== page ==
Landlords call for right to ban pot in rentals despite tenant laws, Ontario

Published on : January 22, 2018 11:16




(FILES) In this July 4, 2014 file photo, a vendor weighs buds for card-carrying medical marijuana patients attending Los Angeles' first-ever cannabis farmer's market at the West Coast Collective medical marijuana dispensary, in Los Angeles, California. Support for legalizing medical marijuana in Florida gathered steam ahead of a November referendum, with a poll outon July 28, 2014 showing 88 percent in favor of the measure. Only 10 percent of residents opposed legalization, the survey by Quinnipiac University found. Floridians across all age ranges and genders, as well as both Democrats and Republicans, polled more in favor than against legalization, it said. Florida took a preliminary step in that direction in May when the state legislature allowed a variety of marijuana called "Charlotte's web," which contains a minimal amount of the drug's main psychoactive substance, to be used to treat diseases like epilepsy and cancer. AFP PHOTO/Frederic J. BROWNFREDERIC J. BROWN/AFP/Getty Images ORG XMIT: Medical m Marijuana options ORG XMIT: POS1407281007544660 // 0307 ed kline

Ontario landlords want the right to immediately ban the use of pot in rental properties when recreational weed is legalized this summer, arguing they should be allowed to change tenants’ existing leases to stop the drug from being consumed in their units.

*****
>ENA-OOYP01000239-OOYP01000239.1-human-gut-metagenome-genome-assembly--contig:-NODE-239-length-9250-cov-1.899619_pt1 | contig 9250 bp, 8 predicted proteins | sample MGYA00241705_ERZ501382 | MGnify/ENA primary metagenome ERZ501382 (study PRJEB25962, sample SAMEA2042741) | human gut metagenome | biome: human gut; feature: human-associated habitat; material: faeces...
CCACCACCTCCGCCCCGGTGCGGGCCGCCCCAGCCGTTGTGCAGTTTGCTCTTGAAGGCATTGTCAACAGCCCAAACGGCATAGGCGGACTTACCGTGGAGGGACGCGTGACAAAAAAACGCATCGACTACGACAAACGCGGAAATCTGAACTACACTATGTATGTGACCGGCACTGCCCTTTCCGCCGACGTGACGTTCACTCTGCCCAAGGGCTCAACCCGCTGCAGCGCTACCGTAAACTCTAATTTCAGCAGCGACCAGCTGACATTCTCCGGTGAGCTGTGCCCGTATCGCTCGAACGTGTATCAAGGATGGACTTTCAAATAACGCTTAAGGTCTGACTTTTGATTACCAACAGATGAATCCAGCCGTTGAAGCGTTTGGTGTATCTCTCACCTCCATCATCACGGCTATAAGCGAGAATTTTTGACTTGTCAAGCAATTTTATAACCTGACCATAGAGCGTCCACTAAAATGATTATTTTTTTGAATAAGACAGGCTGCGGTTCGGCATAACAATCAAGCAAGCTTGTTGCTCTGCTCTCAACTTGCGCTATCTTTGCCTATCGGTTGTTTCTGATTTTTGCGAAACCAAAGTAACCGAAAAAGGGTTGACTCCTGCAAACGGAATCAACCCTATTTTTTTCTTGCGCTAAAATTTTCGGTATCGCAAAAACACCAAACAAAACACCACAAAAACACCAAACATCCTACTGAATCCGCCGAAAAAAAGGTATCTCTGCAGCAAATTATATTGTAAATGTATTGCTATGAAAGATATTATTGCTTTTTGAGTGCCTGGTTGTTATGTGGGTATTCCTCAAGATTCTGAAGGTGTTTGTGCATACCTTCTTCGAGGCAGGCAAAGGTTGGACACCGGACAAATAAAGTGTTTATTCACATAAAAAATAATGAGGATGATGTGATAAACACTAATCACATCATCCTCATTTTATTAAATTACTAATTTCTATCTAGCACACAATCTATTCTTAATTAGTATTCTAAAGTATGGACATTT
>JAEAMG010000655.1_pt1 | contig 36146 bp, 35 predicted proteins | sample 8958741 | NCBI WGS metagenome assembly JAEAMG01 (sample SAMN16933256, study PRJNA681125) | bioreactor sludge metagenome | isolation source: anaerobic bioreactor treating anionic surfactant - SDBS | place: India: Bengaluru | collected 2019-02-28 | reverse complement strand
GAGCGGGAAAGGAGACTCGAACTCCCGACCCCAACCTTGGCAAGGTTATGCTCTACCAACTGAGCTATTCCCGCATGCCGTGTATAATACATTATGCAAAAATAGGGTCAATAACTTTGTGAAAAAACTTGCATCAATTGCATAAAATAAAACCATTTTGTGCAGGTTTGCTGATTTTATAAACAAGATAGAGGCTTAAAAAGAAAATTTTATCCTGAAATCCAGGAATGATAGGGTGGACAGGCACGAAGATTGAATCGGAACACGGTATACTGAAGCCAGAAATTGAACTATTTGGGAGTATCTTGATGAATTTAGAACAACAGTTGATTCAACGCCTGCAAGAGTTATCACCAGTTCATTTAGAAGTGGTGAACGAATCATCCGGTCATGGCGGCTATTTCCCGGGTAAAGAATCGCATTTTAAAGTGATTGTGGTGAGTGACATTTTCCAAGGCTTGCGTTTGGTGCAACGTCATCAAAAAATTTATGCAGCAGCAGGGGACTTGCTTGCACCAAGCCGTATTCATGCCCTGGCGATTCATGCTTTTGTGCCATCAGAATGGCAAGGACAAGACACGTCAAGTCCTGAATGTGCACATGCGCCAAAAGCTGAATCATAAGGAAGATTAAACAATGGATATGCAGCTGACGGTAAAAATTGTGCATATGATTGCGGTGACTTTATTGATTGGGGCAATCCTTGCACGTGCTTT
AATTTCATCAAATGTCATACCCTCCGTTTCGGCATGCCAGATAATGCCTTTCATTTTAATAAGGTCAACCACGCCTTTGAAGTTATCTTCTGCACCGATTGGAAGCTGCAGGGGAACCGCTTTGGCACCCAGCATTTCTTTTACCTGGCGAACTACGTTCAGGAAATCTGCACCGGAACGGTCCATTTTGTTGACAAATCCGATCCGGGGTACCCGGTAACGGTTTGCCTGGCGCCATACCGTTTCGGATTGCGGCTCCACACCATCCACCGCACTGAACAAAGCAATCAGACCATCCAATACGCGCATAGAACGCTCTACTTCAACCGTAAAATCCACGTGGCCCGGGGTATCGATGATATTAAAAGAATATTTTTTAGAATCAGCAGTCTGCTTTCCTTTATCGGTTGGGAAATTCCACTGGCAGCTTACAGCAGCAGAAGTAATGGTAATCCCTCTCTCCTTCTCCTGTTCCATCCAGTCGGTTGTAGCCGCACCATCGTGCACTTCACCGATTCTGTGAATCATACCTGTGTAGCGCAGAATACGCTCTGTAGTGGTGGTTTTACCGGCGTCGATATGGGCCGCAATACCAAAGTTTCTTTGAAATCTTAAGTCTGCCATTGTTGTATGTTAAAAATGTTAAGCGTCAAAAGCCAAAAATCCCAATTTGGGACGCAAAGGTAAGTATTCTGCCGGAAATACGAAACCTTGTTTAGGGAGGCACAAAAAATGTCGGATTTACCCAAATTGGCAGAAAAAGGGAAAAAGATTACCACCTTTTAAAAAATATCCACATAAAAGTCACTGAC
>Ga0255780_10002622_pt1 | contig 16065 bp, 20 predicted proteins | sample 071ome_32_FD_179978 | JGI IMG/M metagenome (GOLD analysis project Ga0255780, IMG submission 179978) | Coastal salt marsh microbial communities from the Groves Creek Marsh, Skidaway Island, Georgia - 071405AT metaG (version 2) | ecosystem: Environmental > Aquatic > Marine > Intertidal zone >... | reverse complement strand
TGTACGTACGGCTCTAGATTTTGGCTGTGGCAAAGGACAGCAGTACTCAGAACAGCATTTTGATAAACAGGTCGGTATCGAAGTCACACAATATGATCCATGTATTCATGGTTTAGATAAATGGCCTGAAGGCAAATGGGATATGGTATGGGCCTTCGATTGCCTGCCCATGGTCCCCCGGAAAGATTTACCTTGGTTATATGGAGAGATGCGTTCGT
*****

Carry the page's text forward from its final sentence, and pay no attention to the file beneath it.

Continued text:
Some marijuana users say, however, that the situation would leave renters with few places to legally use weed, given the province’s already restrictive rules around the drug.

Under rules announced in the fall, the province plans a ban on recreational pot consumption in public spaces and workplaces, allowing it only in private residences.

The legislation says that Medical marijuana use will be permitted anywhere that cigarette smoking is allowed.

Landlords will be able to spell out a ban on smoking marijuana in rental units for new leases post-legalization — the same as they do for tobacco use — but the province’s tenancy laws make it illegal to change a lease before it ends.

John Dickie, president of the Canadian Federation of Apartment Associations said , “That means in some cases, until an existing lease runs out, landlords would be unable to regulate marijuana use in their properties. ” He added that landlords are concerned about the impact a spike in pot smoking will have on other tenants in rental properties.

He said, “(The province is) not going to allow marijuana to be smoked in public areas, so where the heck are people going to smoke marijuana? Well they’re going to do it in their apartments.The problem is, just like when they smoke tobacco, the smell goes to neighbouring apartments. Buildings are not hermetically sealed.”

It can cost $5,000-6,000 to get the smell of marijuana smoke out of apartment walls and floors, said Dan Henderson, president of the DelSuites property management firm in Toronto.

Dickie and Henderson both argue Ontario landlords should be allowed to immediately prohibit tenants from smoking marijuana in their units, even if the tenants are mid-lease.

The Government says that the Landlords have the right to include stipulations banning tobacco smoke when drafting a lease but if they do not, a tenant can smoke in their own unit. Those rules will likely apply to marijuana when it is legalized.